I know there are questions pertaining to "What would happen if all nukes were exploded at X location?", however, I can't seem to find a question asking this: What would happen if all of the Earth's nuclear weapons simultaneously exploded where they are now?
$\begingroup$ I think it's safe to say that the answer is "death and devastation on a large scale". Probably tectonic instability, nuclear winter, and radiation clouds which would make life really miserable to the survivors. $\endgroup$– AndreiROMJul 11, 2016 at 15:09
$\begingroup$ I am interested on how much thrust it would provide. 15,000 missiles with a wide range. 2 Tsar bombas would destroy the world. $\endgroup$– MuzeFeb 13, 2018 at 20:15
This fictional scenario may be less catastrophic than the one cited where the weapons are used to maximum destructive effect in a nuclear strike and retaliation. If they detonate where they are stored, that means underwater or underground in a smaller number of locations.
Unless they all go precisely simultaneously, the first to go will destroy the other warheads in its vicinity without exploding them. Also the yield of a warhead depends on a precisely timed sequence. Any departure from this will reduce the yield, quite possibly to a mere few tons ( a "fizzle").
Even in the worst case where the explosive yield is the designed maximum possible, the number of fireball locations will be far smaller than with the actual use of the weapons in anger. So there will be less consequential fires and less soot induced global cooling.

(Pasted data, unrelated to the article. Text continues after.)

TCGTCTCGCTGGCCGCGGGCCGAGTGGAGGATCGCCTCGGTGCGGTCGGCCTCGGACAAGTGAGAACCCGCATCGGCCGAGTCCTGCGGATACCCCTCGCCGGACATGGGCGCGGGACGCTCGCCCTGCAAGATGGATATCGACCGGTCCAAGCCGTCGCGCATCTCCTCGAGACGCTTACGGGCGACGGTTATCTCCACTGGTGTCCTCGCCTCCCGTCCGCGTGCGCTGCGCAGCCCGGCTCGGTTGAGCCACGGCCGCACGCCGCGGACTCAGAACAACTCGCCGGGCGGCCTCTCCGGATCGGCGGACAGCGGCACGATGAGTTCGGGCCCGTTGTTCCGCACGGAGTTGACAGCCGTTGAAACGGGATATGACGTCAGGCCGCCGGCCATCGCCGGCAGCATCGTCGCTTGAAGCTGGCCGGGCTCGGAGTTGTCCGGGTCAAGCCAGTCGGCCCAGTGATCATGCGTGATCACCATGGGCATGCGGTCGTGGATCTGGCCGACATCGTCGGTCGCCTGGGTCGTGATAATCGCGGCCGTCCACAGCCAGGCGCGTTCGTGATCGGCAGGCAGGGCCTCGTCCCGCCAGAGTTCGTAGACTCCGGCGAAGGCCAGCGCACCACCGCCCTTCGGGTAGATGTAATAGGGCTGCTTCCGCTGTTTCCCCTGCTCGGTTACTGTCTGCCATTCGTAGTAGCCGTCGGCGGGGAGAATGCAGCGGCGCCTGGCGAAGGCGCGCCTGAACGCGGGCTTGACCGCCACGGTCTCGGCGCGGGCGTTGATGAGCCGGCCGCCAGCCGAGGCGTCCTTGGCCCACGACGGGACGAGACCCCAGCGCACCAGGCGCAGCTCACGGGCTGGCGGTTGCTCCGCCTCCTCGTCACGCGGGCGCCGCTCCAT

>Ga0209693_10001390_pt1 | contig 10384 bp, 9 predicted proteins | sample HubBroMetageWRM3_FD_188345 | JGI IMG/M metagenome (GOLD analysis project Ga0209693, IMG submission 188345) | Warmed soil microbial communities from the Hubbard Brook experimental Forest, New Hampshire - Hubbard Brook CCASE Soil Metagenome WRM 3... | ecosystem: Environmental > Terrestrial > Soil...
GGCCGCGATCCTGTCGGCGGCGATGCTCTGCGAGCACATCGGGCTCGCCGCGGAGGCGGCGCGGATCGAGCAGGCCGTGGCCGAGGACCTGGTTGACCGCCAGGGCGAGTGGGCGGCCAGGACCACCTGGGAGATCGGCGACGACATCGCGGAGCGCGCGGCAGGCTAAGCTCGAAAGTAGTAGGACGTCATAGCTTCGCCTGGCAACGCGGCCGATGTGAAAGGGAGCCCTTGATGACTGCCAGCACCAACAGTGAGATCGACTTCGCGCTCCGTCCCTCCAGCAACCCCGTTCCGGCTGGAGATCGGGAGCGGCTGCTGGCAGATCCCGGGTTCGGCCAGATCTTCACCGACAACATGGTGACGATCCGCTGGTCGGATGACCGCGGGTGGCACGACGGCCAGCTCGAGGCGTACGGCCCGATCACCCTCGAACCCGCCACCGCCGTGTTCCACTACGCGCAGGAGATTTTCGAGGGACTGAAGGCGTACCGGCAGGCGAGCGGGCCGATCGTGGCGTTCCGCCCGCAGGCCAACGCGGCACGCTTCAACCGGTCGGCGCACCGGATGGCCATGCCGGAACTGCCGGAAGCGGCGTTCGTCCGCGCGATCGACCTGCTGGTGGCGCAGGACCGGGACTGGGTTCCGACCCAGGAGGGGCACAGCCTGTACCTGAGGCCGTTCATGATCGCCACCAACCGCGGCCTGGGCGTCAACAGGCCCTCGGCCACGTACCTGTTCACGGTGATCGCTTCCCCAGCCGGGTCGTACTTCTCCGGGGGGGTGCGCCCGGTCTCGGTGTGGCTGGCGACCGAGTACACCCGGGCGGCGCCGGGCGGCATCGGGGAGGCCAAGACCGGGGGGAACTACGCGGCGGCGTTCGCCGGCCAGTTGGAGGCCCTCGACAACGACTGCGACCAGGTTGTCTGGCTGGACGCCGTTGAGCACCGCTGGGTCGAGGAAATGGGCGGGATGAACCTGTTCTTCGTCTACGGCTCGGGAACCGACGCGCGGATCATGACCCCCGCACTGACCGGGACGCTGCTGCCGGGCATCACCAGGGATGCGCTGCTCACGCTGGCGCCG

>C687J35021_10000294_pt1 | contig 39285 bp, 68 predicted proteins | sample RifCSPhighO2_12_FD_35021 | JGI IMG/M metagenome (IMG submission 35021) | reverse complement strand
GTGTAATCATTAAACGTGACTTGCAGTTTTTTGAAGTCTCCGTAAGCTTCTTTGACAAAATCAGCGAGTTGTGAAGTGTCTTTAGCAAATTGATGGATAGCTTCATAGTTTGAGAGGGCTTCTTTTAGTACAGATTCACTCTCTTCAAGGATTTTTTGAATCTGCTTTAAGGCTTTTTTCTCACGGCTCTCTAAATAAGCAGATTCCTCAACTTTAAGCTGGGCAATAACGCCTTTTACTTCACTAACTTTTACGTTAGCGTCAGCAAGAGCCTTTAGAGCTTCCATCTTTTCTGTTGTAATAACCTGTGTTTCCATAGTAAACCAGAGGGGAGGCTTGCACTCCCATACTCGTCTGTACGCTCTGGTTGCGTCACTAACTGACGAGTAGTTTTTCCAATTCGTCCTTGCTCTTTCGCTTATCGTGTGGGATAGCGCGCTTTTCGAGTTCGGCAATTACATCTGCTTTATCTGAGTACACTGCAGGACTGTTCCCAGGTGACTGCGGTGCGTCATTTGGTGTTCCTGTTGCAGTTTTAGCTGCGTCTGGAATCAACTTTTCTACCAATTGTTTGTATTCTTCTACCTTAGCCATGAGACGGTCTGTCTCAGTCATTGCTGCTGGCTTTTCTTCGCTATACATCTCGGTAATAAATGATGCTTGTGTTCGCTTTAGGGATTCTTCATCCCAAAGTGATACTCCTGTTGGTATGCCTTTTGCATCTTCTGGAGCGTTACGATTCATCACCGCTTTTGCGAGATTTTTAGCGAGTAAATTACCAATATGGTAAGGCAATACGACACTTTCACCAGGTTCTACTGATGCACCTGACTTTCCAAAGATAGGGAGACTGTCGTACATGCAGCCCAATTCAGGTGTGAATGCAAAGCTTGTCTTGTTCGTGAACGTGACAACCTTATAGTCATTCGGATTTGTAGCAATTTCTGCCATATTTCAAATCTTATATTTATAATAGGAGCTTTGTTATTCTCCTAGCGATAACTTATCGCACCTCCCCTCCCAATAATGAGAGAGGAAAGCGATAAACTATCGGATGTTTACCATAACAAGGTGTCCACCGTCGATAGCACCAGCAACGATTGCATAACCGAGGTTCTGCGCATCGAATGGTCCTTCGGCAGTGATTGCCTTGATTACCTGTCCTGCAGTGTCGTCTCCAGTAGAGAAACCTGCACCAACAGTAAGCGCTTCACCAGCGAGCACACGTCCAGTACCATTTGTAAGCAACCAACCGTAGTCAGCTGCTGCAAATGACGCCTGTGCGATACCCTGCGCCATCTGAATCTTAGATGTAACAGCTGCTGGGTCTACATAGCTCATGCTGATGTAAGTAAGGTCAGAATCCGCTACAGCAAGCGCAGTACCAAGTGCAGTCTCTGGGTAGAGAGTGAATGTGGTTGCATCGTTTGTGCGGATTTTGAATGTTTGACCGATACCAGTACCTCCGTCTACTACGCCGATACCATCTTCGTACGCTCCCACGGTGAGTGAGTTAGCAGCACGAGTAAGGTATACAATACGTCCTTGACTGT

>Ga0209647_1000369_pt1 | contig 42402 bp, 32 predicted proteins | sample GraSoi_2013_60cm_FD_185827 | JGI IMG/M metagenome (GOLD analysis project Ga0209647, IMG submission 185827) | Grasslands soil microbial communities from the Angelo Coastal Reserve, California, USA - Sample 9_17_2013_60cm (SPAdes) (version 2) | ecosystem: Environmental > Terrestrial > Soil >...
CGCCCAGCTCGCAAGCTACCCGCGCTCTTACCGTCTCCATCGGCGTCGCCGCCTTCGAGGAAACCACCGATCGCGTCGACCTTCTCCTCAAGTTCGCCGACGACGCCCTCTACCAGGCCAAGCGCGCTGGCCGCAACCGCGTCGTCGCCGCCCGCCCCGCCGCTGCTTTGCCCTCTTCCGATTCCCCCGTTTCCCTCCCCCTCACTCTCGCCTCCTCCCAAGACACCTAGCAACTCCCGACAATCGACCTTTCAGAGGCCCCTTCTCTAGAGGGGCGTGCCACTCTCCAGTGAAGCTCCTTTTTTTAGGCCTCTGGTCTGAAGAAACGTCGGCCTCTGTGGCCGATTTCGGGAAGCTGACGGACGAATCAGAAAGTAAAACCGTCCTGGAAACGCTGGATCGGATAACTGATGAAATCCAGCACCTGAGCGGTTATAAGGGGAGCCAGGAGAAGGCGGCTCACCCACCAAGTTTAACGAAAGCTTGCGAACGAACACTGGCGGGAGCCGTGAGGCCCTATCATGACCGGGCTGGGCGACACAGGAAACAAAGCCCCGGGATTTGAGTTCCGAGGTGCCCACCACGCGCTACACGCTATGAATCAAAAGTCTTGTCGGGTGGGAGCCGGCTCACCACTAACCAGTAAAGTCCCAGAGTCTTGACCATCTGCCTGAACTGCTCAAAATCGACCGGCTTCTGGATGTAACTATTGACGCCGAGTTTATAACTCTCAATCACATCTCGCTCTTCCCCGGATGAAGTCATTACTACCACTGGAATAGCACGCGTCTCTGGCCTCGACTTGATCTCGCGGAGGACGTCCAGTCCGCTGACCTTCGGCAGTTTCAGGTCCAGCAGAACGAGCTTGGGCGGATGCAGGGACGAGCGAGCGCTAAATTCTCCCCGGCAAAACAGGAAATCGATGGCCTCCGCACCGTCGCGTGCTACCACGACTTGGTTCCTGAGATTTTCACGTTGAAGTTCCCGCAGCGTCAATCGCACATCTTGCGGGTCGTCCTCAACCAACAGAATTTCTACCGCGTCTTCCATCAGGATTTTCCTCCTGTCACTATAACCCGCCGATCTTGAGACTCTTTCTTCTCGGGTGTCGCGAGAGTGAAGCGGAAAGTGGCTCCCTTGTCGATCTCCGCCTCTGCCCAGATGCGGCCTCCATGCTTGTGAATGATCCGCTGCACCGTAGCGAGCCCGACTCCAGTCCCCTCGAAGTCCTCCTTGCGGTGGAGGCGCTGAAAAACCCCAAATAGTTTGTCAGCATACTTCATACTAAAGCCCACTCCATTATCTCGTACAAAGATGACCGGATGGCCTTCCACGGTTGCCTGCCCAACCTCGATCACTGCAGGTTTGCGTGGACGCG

For an underwater detonation there will be no fire. Most of the energy will vaporize water which will soon condense and fall as rain. For an underground detonation a greater amount of energy will be absorbed by rock.
There is some bad news. The fallout will be terrible. An underground burst will be worse than a ground burst. (I am assuming they are not buried deep enough to contain the fireballs). Most if not all of the bombs are in the Northern hemisphere and global air circulation tends to delay mixing between hemispheres. Fallout radiation decays rapidly. New Zealand will be least worst affected?
Putting these various things together ought to allow you enough convincing handwavium to justify whatever degree of disaster your plot requires.
$\begingroup$ Chalk up another reason to move to New Zealand $\endgroup$– KysJul 11, 2016 at 19:34
Andrei has it right, but I'm not certain about any tectonic problems. Ploughshares.Org cites that at this time there are 15,375 nuclear weapons remaining in the world, a number down by almost 60% since the peak proliferation in the 1980s. While reduced, the number remaining is far in excess of what would be needed to end life as we understand it.
Your question poses them exploding simultaneously. While this may or may not be possible, the resulting devastation would definitely include the following, as quoted from "Bulletin of the Atomic Scientists", 1984. With the 'worst case' scenario, and detonation of 16,000 weapons with approximately 10,000 total megatons of energy released, 63% of those as surface bursts, the resulting particulates, smoke, soot and airborne fallout would reduce ground level temperatures to approximately -50 C for a year or more.